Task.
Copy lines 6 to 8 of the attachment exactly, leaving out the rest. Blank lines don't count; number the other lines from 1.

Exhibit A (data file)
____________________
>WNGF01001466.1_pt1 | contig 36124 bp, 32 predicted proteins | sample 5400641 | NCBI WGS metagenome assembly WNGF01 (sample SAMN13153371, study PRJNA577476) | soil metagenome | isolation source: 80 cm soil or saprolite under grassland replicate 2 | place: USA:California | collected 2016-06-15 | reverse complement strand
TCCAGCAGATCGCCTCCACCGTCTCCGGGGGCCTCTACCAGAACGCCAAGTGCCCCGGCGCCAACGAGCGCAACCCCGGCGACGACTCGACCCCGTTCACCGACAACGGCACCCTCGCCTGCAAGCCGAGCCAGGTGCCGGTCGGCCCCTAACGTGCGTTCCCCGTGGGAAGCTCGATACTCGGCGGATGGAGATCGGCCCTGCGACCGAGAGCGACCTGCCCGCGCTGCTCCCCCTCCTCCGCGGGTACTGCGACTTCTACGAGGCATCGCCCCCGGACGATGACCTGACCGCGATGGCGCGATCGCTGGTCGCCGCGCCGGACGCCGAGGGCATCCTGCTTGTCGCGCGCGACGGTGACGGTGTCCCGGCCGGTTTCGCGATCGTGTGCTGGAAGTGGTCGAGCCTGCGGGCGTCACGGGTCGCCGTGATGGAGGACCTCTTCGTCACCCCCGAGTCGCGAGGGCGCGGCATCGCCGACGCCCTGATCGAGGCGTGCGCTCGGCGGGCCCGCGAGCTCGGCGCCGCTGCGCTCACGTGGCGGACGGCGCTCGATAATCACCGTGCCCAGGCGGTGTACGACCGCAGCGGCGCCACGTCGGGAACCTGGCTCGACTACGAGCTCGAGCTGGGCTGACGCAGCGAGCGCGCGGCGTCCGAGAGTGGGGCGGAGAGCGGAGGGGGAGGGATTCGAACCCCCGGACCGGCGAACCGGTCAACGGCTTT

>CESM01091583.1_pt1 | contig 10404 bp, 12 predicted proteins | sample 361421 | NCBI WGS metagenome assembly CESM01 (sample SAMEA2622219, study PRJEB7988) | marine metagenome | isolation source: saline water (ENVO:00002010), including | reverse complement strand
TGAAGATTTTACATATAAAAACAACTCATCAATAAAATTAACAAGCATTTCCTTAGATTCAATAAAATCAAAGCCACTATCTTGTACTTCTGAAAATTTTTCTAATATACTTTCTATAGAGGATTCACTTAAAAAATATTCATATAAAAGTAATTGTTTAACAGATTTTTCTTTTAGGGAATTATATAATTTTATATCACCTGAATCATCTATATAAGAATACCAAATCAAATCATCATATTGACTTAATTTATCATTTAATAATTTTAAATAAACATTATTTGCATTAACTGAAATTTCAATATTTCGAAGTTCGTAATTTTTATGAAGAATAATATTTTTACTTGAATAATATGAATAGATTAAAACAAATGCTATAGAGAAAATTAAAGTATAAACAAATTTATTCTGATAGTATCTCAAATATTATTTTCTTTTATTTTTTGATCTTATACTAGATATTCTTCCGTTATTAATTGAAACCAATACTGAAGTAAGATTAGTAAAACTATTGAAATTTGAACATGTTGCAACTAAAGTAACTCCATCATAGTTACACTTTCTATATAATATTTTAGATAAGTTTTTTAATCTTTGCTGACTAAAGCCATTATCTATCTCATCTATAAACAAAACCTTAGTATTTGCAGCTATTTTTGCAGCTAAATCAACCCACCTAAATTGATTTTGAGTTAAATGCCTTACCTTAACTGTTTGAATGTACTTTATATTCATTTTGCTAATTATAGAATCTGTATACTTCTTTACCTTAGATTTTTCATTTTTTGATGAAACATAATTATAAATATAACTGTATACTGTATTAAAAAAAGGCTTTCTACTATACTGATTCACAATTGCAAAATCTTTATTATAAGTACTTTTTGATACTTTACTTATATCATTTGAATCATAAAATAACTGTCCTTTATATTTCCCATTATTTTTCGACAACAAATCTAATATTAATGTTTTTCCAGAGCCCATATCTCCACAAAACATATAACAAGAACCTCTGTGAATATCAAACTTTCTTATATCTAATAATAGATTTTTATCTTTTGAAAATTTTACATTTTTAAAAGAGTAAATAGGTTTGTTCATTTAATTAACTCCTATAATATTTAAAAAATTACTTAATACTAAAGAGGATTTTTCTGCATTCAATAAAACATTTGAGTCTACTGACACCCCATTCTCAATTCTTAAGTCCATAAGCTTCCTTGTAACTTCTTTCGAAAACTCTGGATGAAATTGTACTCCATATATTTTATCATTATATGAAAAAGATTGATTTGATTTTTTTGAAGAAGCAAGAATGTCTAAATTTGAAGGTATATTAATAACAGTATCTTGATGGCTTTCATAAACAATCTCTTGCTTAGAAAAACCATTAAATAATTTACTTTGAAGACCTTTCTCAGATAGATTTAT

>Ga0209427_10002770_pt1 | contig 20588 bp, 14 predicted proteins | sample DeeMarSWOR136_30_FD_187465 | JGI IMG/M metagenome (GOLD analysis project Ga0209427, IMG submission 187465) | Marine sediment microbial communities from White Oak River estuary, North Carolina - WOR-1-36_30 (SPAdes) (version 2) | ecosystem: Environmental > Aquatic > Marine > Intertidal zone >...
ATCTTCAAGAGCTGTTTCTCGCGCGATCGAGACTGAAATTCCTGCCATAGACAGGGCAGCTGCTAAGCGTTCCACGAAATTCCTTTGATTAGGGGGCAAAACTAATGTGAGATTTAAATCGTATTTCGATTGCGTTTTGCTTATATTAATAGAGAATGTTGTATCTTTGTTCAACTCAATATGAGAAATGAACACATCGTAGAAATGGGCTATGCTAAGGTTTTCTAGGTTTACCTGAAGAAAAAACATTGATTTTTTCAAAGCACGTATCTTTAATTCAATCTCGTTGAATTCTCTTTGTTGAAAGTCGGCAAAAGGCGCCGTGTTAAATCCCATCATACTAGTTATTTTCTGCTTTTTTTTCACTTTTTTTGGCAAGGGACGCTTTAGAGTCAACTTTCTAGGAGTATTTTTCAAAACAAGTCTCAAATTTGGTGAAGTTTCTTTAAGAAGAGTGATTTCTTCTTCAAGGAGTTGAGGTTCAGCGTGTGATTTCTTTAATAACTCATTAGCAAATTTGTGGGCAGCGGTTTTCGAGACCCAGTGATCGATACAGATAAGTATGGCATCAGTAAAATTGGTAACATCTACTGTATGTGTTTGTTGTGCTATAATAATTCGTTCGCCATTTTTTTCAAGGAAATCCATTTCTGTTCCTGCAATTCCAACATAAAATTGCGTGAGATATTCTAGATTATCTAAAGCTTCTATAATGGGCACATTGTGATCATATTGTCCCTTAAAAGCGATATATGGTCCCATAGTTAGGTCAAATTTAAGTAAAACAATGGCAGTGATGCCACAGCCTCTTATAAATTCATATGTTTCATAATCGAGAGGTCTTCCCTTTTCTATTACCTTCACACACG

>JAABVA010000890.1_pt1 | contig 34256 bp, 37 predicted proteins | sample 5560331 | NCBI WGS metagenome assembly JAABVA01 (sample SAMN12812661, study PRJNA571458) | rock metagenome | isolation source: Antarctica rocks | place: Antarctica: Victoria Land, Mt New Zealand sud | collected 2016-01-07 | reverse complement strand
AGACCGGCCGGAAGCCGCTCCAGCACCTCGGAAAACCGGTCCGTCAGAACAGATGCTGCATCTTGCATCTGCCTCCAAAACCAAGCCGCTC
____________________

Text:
ATCTTCAAGAGCTGTTTCTCGCGCGATCGAGACTGAAATTCCTGCCATAGACAGGGCAGCTGCTAAGCGTTCCACGAAATTCCTTTGATTAGGGGGCAAAACTAATGTGAGATTTAAATCGTATTTCGATTGCGTTTTGCTTATATTAATAGAGAATGTTGTATCTTTGTTCAACTCAATATGAGAAATGAACACATCGTAGAAATGGGCTATGCTAAGGTTTTCTAGGTTTACCTGAAGAAAAAACATTGATTTTTTCAAAGCACGTATCTTTAATTCAATCTCGTTGAATTCTCTTTGTTGAAAGTCGGCAAAAGGCGCCGTGTTAAATCCCATCATACTAGTTATTTTCTGCTTTTTTTTCACTTTTTTTGGCAAGGGACGCTTTAGAGTCAACTTTCTAGGAGTATTTTTCAAAACAAGTCTCAAATTTGGTGAAGTTTCTTTAAGAAGAGTGATTTCTTCTTCAAGGAGTTGAGGTTCAGCGTGTGATTTCTTTAATAACTCATTAGCAAATTTGTGGGCAGCGGTTTTCGAGACCCAGTGATCGATACAGATAAGTATGGCATCAGTAAAATTGGTAACATCTACTGTATGTGTTTGTTGTGCTATAATAATTCGTTCGCCATTTTTTTCAAGGAAATCCATTTCTGTTCCTGCAATTCCAACATAAAATTGCGTGAGATATTCTAGATTATCTAAAGCTTCTATAATGGGCACATTGTGATCATATTGTCCCTTAAAAGCGATATATGGTCCCATAGTTAGGTCAAATTTAAGTAAAACAATGGCAGTGATGCCACAGCCTCTTATAAATTCATATGTTTCATAATCGAGAGGTCTTCCCTTTTCTATTACCTTCACACACG

>JAABVA010000890.1_pt1 | contig 34256 bp, 37 predicted proteins | sample 5560331 | NCBI WGS metagenome assembly JAABVA01 (sample SAMN12812661, study PRJNA571458) | rock metagenome | isolation source: Antarctica rocks | place: Antarctica: Victoria Land, Mt New Zealand sud | collected 2016-01-07 | reverse complement strand
AGACCGGCCGGAAGCCGCTCCAGCACCTCGGAAAACCGGTCCGTCAGAACAGATGCTGCATCTTGCATCTGCCTCCAAAACCAAGCCGCTC